societies and talking about responsible pet ownership. – She’s more of the
educational mindset. I’m more of the hands
on maintenance guy. – I think it adds more
work on his plate because I have a double– – I could be fishing right now. – Doubled the honey do
list, but he’s been great– – Doubled? – Yeah, doubled. We got the house
and then the ranch. You choose to do the
farm, so that’s on you. [soft music] – So you have all kinds
of different animals here. Tell me a little bit about
some of the animals you have. – We have a lot of
different species. And we do that because
we like to show the variations to the kids. – And then for Java, you
can touch along his back and you can touch his tail too, to see what that feels like. – [Heather] Each
animal has a story, that’s what’s
really interesting. – They do. So when we first
got her, she came, one of our volunteers, she
was in a hoarding situation with about 40 other birds. – I have literally not
taken in any animals for Rescue Ranch. – No, you have not. – It has all been yours truly. – But you do like some. I think his favorite
now are the turkeys. – The turkeys are kind
of cool because I can communicate with them. – [Heather] Can you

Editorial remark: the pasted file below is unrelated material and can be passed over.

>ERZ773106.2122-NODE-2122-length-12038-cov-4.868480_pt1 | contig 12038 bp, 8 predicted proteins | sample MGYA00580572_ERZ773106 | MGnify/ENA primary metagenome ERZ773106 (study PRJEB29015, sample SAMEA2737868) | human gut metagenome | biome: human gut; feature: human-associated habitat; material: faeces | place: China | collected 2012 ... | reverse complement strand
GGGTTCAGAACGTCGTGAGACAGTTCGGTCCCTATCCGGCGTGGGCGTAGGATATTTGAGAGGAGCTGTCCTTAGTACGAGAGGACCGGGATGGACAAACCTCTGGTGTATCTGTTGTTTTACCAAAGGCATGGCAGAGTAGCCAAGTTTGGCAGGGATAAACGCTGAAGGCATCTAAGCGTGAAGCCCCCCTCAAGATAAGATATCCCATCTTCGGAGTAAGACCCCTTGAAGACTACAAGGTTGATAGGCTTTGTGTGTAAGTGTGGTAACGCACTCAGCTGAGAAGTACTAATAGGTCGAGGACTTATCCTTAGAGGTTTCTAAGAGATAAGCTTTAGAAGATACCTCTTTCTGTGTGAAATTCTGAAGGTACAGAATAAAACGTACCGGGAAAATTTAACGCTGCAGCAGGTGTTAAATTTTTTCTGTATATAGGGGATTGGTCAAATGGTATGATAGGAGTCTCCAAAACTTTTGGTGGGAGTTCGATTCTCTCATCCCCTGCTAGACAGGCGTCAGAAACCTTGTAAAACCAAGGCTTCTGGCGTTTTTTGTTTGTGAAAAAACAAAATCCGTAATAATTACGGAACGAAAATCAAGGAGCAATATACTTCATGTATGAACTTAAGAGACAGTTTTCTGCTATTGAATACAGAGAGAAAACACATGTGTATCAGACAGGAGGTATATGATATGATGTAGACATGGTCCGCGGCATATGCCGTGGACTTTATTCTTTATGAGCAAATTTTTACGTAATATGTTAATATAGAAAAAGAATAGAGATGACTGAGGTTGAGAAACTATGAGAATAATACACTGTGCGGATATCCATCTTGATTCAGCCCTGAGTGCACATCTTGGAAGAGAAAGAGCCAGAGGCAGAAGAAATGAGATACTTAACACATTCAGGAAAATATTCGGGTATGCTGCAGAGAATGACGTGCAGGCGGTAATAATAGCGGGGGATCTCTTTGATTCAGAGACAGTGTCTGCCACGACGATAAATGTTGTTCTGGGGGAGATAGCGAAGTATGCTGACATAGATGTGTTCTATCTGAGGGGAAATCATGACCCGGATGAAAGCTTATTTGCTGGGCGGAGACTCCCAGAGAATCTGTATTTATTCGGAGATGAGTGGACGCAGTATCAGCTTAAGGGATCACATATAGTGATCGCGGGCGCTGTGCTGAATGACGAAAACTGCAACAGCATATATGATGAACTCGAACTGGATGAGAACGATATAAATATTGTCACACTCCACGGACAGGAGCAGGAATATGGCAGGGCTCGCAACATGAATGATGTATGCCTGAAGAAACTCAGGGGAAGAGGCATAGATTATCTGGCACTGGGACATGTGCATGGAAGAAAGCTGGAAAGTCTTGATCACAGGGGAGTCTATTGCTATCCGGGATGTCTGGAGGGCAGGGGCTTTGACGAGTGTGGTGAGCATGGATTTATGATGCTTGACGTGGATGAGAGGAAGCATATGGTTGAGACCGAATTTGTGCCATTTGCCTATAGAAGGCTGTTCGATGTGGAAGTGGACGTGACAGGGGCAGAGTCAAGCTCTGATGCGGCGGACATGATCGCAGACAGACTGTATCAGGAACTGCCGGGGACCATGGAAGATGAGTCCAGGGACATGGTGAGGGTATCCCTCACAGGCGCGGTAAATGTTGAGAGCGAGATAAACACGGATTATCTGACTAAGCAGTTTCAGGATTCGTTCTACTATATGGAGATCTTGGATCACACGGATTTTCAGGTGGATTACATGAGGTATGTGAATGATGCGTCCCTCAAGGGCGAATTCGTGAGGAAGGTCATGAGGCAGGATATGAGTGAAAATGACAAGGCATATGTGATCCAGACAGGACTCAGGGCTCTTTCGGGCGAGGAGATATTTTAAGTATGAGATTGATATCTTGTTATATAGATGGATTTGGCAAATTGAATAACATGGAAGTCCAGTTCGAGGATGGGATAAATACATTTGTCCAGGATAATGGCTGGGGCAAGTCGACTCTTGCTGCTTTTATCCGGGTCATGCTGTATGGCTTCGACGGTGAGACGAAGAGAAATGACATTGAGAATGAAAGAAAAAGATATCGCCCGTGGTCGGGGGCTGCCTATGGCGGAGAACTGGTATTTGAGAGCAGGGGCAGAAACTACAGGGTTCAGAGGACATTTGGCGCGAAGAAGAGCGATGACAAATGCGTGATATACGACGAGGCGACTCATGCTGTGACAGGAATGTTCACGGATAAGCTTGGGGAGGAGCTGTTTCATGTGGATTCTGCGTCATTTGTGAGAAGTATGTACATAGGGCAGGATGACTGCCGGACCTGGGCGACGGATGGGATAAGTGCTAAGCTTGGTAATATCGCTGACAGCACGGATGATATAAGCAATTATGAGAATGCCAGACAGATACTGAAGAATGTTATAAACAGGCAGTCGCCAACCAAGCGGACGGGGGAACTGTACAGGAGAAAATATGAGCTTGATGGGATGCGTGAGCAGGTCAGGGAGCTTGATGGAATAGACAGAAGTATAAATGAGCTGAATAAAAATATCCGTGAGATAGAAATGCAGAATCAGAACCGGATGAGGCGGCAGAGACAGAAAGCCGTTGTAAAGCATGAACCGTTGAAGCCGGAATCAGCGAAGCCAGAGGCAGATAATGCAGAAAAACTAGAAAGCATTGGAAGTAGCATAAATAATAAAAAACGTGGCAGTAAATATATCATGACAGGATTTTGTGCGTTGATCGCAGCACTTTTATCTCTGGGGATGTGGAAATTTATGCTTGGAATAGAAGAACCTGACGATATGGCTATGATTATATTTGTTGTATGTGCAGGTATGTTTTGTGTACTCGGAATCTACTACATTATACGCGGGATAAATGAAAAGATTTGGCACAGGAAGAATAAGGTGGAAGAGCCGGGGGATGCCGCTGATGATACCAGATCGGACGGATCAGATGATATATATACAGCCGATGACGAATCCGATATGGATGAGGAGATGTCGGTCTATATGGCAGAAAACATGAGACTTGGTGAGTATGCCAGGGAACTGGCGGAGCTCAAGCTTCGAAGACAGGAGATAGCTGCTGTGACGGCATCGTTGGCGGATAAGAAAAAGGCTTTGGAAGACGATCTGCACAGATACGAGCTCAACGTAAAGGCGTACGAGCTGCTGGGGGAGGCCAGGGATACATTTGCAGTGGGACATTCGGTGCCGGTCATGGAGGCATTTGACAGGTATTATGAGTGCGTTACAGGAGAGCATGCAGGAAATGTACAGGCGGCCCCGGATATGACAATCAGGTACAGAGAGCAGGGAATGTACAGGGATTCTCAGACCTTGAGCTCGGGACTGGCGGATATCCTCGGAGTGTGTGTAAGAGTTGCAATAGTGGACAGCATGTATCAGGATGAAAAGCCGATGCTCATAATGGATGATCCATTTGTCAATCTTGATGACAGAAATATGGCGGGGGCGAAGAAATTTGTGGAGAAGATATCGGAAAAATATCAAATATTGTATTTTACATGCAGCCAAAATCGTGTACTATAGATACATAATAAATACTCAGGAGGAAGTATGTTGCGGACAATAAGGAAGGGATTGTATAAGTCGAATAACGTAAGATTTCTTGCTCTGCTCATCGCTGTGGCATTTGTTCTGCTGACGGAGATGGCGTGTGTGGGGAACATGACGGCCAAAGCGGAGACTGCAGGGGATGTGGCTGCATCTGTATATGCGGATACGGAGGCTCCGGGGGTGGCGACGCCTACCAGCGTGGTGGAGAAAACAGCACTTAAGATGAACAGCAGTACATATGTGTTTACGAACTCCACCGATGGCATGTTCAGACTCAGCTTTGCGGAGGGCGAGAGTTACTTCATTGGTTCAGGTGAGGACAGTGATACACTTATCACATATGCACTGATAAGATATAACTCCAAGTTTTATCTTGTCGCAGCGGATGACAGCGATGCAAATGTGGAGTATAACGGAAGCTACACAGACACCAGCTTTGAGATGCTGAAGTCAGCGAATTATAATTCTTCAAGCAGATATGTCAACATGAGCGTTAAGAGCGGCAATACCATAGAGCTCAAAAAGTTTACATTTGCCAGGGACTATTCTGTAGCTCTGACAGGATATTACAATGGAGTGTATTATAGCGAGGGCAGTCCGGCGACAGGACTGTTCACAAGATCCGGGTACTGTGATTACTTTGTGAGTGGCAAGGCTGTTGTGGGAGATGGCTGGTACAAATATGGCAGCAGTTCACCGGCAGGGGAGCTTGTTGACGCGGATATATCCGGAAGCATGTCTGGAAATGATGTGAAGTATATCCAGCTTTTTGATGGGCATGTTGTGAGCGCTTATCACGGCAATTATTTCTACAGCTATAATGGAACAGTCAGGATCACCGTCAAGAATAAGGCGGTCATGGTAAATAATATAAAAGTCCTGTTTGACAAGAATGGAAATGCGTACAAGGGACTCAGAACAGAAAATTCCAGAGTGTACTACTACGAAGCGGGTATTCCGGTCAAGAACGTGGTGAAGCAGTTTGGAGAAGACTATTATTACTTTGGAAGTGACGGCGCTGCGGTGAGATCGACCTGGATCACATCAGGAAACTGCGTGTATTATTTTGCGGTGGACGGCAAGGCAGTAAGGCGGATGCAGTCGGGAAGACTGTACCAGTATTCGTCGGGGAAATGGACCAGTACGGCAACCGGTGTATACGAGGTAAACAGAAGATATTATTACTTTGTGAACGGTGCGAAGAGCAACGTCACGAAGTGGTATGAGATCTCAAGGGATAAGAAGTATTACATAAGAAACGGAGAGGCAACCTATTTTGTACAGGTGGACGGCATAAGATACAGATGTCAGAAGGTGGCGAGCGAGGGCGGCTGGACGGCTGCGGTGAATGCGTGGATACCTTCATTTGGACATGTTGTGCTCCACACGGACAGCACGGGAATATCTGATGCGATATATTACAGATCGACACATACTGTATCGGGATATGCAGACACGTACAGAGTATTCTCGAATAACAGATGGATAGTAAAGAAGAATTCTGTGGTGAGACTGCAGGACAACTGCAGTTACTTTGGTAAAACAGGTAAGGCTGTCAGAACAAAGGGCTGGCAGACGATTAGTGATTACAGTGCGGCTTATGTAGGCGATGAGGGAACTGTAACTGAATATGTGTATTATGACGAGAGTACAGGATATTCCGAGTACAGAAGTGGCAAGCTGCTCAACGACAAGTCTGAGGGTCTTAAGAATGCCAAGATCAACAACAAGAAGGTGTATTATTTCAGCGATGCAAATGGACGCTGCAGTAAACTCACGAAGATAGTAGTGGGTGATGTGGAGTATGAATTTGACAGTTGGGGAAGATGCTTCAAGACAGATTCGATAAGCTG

do turkey calls? – No, I’m not going
to call for you. Here turkey, turkey, turkey. [gobbles] [soft music] – I think it’s part
of who Ryan and I are. Working with animals
and wanting to give back and doing more. And when we see an animal
hurting or an animal in need, our immediate instinct
is to go help. – My hope is that
everything that we do here at the ranch makes it
a sustainable asset for the community. We’re not gonna be here forever, but the program needs
to be here forever and the facility needs
to be here forever. My perspective is to
just make it so that the community can embrace
it, enjoy it, and use it, and make a difference. [soft music] – I love the name Hot Dog World. Where did you get that? Where did you decide
to use Hot Dog World? Because it’s all
encompassing hot dogs. – My father in law, who
started the business, that the previous shop that
he had opened up and sold was called Hot Dog
King, and he sort of wanted to distinguish
the difference between the two businesses. [soft music] – What is the favorite,
the house favorite? – I think the slaw dog
is the house favorite. It has mustard, chili,
onion, and the slaw on top. – When do we have a hot dog? Maybe it’s at the ball park,
maybe it’s at the stadium, maybe it’s somewhere
that we just feel good. It’s Americana. [soft music] Thank you, it’s good
to see you again. Have a wonderful day. My name is Steve Katsadouros. My home is Hendersonville,
North Carolina. I am owner operator of the
Hot Dog World since 1986. This is Thomas and he’s
my business partner. We’ve been together
working on 20 years. I was actually born in Greece. My family immigrated to
the United States in 1972. I grew up in Charlotte. Graduated from UNC in
Chapel Hill in 1982. I met my wife. Her father had ran a hot dog